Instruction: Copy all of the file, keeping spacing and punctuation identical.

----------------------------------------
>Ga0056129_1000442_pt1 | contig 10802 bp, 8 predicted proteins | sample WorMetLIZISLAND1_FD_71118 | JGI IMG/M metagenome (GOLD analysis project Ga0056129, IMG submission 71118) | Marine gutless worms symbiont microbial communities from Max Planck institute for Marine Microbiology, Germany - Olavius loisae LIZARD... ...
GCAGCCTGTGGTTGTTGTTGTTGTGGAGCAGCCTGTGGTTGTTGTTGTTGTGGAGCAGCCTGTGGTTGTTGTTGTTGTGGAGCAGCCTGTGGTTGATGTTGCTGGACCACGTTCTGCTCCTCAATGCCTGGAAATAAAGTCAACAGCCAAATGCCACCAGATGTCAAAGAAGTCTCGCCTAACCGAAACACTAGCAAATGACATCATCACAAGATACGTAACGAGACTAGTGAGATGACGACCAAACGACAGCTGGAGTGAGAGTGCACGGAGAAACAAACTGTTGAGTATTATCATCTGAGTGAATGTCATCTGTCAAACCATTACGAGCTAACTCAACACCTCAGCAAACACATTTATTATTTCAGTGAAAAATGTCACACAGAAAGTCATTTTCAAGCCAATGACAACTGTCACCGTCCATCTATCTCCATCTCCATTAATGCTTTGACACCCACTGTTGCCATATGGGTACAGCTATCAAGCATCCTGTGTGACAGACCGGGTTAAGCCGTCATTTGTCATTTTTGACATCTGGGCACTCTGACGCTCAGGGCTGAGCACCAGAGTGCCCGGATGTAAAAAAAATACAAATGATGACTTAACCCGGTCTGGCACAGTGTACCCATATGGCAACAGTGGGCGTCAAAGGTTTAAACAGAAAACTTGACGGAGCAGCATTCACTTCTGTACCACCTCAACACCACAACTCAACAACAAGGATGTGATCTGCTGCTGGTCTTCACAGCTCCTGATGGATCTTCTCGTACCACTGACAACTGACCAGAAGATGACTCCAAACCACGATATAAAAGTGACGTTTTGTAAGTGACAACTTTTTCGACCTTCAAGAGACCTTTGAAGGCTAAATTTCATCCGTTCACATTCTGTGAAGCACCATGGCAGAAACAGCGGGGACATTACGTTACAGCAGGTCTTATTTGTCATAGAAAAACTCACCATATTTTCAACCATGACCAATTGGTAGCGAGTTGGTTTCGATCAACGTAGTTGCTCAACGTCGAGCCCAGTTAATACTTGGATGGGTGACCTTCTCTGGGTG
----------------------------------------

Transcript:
>Ga0056129_1000442_pt1 | contig 10802 bp, 8 predicted proteins | sample WorMetLIZISLAND1_FD_71118 | JGI IMG/M metagenome (GOLD analysis project Ga0056129, IMG submission 71118) | Marine gutless worms symbiont microbial communities from Max Planck institute for Marine Microbiology, Germany - Olavius loisae LIZARD... ...
GCAGCCTGTGGTTGTTGTTGTTGTGGAGCAGCCTGTGGTTGTTGTTGTTGTGGAGCAGCCTGTGGTTGTTGTTGTTGTGGAGCAGCCTGTGGTTGATGTTGCTGGACCACGTTCTGCTCCTCAATGCCTGGAAATAAAGTCAACAGCCAAATGCCACCAGATGTCAAAGAAGTCTCGCCTAACCGAAACACTAGCAAATGACATCATCACAAGATACGTAACGAGACTAGTGAGATGACGACCAAACGACAGCTGGAGTGAGAGTGCACGGAGAAACAAACTGTTGAGTATTATCATCTGAGTGAATGTCATCTGTCAAACCATTACGAGCTAACTCAACACCTCAGCAAACACATTTATTATTTCAGTGAAAAATGTCACACAGAAAGTCATTTTCAAGCCAATGACAACTGTCACCGTCCATCTATCTCCATCTCCATTAATGCTTTGACACCCACTGTTGCCATATGGGTACAGCTATCAAGCATCCTGTGTGACAGACCGGGTTAAGCCGTCATTTGTCATTTTTGACATCTGGGCACTCTGACGCTCAGGGCTGAGCACCAGAGTGCCCGGATGTAAAAAAAATACAAATGATGACTTAACCCGGTCTGGCACAGTGTACCCATATGGCAACAGTGGGCGTCAAAGGTTTAAACAGAAAACTTGACGGAGCAGCATTCACTTCTGTACCACCTCAACACCACAACTCAACAACAAGGATGTGATCTGCTGCTGGTCTTCACAGCTCCTGATGGATCTTCTCGTACCACTGACAACTGACCAGAAGATGACTCCAAACCACGATATAAAAGTGACGTTTTGTAAGTGACAACTTTTTCGACCTTCAAGAGACCTTTGAAGGCTAAATTTCATCCGTTCACATTCTGTGAAGCACCATGGCAGAAACAGCGGGGACATTACGTTACAGCAGGTCTTATTTGTCATAGAAAAACTCACCATATTTTCAACCATGACCAATTGGTAGCGAGTTGGTTTCGATCAACGTAGTTGCTCAACGTCGAGCCCAGTTAATACTTGGATGGGTGACCTTCTCTGGGTG